I am hoping that we can be that utopian separated couple that still spend time with the children together and can possibly become friends. This is not as naive as it sounds as we spent a year apart ten years ago, and managed to salvage a friendship in the end (and obviously got back together). I don't foresee us getting back together this time, but he behaved decently last time and so I have no reason to think he would behave differently. However, who knows! Especially as I said, when new partners become involved.

I really can't see how staying in this house will make any difference, it's just a slightly smaller mortgage payment. I still can't afford it whatever.

Bonsoir Fri 26-Dec-14 21:56:43

Don't be so naive.

woodychip Fri 26-Dec-14 22:08:18

Have you been to the Entitledto website? Tells you what benefits you may get. It will be complicated with owning more than one property though.

itwillgetbettersoon Fri 26-Dec-14 22:44:23

His solicitor may advise him to sell the new house to release equity in order for him to buy a property. You should pull out and stay in the current house which as a % must have more equity and less mortgage. The costs of buying And stamp duty could be used to help fund the divorce etc. You are assuming he doesn't meet someone who pushes him to make decisions that may not financially suit you.

I'm afraid that you will probably have to go back to work to financially try to support yourself.

It is difficult.

APlaceInTheWinter Sat 27-Dec-14 12:34:16

The difference with the current house isn't only a slightly smaller mortgage payment. You said you released equity from your flat so you could purchase this home. This means you should have either a contract or a papertrail that clearly shows your investment in your current property. The percentage of your investment in the new property will be minimal by comparison. It really isn't about becoming bitter. I'd suspect you're more likely to become bitter if you feel you've relied upon your DH to meet your criteria of 'fair' and then he doesn't act accordingly.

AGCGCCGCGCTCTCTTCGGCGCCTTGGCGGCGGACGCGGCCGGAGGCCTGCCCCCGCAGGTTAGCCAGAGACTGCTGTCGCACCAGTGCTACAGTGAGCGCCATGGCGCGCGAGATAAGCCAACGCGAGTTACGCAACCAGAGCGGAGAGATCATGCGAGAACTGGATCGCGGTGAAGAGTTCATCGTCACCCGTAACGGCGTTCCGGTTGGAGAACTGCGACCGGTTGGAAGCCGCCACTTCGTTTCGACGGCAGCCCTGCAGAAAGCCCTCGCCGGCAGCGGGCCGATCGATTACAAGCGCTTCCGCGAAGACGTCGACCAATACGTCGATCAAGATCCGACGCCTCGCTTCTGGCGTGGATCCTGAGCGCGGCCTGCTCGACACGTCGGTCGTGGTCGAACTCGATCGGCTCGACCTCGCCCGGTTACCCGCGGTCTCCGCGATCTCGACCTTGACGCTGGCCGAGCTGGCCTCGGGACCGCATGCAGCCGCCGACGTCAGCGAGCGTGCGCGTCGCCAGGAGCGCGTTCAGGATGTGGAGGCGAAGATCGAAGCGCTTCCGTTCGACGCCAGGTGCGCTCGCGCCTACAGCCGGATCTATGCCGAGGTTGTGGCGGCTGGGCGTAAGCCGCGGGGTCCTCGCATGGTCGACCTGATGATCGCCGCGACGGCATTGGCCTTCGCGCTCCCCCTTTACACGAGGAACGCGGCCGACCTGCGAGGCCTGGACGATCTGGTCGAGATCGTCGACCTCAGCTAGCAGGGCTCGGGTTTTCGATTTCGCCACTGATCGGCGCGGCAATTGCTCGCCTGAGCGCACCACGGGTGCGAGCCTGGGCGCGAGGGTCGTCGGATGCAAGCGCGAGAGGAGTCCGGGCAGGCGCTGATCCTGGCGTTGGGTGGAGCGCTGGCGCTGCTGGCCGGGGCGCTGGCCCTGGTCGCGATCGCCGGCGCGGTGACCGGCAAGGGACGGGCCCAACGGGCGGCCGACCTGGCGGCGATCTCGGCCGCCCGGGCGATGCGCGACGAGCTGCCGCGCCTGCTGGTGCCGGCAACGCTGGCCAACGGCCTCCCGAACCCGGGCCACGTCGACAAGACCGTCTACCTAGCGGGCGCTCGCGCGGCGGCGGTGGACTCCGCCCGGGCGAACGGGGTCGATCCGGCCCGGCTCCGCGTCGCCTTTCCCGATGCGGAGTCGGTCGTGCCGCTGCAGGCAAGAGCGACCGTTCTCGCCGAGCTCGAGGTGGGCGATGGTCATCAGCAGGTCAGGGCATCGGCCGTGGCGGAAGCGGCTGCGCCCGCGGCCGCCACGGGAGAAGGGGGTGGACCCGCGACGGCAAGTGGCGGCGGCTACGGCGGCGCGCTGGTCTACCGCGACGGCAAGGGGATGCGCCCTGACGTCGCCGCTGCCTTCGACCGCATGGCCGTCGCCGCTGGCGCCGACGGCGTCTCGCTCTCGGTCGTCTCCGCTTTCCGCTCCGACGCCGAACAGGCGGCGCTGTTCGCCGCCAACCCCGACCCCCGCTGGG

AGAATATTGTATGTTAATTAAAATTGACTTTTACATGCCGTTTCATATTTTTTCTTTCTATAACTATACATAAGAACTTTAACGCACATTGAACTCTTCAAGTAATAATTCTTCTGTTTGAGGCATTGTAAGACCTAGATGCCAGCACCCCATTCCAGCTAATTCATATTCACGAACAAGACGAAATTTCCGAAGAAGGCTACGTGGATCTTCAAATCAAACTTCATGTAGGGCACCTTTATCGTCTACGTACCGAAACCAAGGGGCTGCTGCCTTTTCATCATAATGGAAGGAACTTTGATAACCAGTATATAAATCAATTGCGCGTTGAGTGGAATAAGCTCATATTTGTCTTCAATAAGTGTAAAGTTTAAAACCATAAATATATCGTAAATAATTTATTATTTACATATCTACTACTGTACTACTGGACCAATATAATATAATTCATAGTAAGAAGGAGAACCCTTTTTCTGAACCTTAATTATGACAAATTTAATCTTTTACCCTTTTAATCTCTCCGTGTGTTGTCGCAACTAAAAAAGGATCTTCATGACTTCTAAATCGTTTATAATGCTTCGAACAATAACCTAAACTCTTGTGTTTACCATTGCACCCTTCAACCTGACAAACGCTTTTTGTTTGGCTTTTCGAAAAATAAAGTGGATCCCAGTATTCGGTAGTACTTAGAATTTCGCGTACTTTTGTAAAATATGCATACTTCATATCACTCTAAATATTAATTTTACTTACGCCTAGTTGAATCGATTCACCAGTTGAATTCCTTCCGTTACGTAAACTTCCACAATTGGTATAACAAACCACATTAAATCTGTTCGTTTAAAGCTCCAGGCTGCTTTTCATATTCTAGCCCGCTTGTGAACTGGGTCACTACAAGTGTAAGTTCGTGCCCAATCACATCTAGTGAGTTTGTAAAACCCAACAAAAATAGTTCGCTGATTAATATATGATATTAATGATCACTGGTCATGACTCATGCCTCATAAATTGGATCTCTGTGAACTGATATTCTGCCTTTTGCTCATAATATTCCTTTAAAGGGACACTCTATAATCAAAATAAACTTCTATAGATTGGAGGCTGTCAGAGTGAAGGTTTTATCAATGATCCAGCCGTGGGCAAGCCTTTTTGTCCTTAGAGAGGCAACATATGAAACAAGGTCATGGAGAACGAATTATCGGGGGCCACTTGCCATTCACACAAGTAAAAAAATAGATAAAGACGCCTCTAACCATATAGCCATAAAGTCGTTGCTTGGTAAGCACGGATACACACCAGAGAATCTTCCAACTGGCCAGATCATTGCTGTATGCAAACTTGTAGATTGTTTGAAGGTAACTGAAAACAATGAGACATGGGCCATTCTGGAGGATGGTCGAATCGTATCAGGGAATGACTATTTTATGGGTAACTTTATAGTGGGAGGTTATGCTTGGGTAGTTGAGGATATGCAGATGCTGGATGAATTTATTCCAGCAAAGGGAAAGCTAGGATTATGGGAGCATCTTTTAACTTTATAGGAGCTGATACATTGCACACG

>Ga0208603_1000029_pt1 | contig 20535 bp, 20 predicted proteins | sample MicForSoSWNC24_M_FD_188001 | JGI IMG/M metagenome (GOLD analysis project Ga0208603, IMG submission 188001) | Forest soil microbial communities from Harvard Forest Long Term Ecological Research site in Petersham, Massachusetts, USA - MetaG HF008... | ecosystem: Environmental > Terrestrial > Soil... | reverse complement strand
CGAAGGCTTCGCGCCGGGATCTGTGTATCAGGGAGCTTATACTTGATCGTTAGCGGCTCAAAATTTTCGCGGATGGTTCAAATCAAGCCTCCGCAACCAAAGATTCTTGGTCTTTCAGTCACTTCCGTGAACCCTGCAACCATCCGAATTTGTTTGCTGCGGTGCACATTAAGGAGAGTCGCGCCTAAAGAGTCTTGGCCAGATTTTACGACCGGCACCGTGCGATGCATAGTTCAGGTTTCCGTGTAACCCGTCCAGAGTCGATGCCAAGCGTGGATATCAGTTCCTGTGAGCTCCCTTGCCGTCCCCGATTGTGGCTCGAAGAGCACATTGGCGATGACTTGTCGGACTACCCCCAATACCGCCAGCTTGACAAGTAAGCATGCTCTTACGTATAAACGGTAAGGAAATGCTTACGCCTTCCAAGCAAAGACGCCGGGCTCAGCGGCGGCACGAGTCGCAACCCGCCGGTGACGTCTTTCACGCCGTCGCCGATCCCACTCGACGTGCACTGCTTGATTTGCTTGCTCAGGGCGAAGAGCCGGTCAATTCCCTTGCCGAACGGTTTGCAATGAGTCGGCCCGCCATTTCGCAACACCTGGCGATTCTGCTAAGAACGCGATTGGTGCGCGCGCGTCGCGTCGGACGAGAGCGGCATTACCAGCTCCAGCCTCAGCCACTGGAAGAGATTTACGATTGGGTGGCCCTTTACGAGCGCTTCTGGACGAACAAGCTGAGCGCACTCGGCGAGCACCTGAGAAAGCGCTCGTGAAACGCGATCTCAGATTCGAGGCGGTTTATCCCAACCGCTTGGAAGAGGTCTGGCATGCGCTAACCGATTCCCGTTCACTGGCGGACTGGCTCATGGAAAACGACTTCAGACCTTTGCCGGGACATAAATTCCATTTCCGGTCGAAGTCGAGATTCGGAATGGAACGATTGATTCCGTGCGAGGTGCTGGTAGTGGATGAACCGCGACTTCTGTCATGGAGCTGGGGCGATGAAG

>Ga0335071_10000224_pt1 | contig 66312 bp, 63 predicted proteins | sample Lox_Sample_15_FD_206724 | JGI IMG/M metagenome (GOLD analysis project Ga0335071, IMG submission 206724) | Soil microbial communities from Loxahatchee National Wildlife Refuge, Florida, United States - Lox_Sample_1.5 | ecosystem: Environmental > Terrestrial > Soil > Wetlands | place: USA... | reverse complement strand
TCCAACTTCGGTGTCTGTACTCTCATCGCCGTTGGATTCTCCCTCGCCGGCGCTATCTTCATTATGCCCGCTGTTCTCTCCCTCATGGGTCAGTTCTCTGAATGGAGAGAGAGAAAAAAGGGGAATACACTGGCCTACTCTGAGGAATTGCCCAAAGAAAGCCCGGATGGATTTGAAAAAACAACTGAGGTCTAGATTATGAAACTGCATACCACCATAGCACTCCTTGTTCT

STIDW Sat 27-Dec-14 13:05:40

YOu need to see a family solicitor PDQ before completing the purchase of the other property to find out where you stand and your options.

In a nutshell the value of any asset (including pensions) held in joint and sole names minus any liabilities forms the matrimonial pot. That is shared according to a checklist of factors in s25 Matrimonial Causes Act 1973. There is no law assets are shared 50:50, or at least it is an oversimplification of the law. Sharing 50:50 only applies when there is substantial amount of wealth and the needs of the parties can be met. In most cases there aren't enough assets and it is a case of meeting the needs of the parties, in particular for housing.

Having the children live with you most of the time and your lack of mortgage raising capacity may justify a larger share of assets in your favour. However the more the pot is shared in your favour the less ability your husband will have to pay any spouse maintenance if indeed it is a factor at all. He needs somewhere to live where the children can stay overnights. If the property you are buying is bigger than required to house the children adequately it may just have to be resold to release equity and reduce mortgage commitments to enable you both to rehouse. Reselling would have further costs implications.

The aim of separating finances on divorce is to leave both parties living a similar standard of living to start independent living. In the majority of cases the reality is both parties have to readjust to a lower standard of living than they enjoyed during the marriage. After a 10 year gap in employment it isn't easy to re-establish oneself in the jobs market and it may take many years.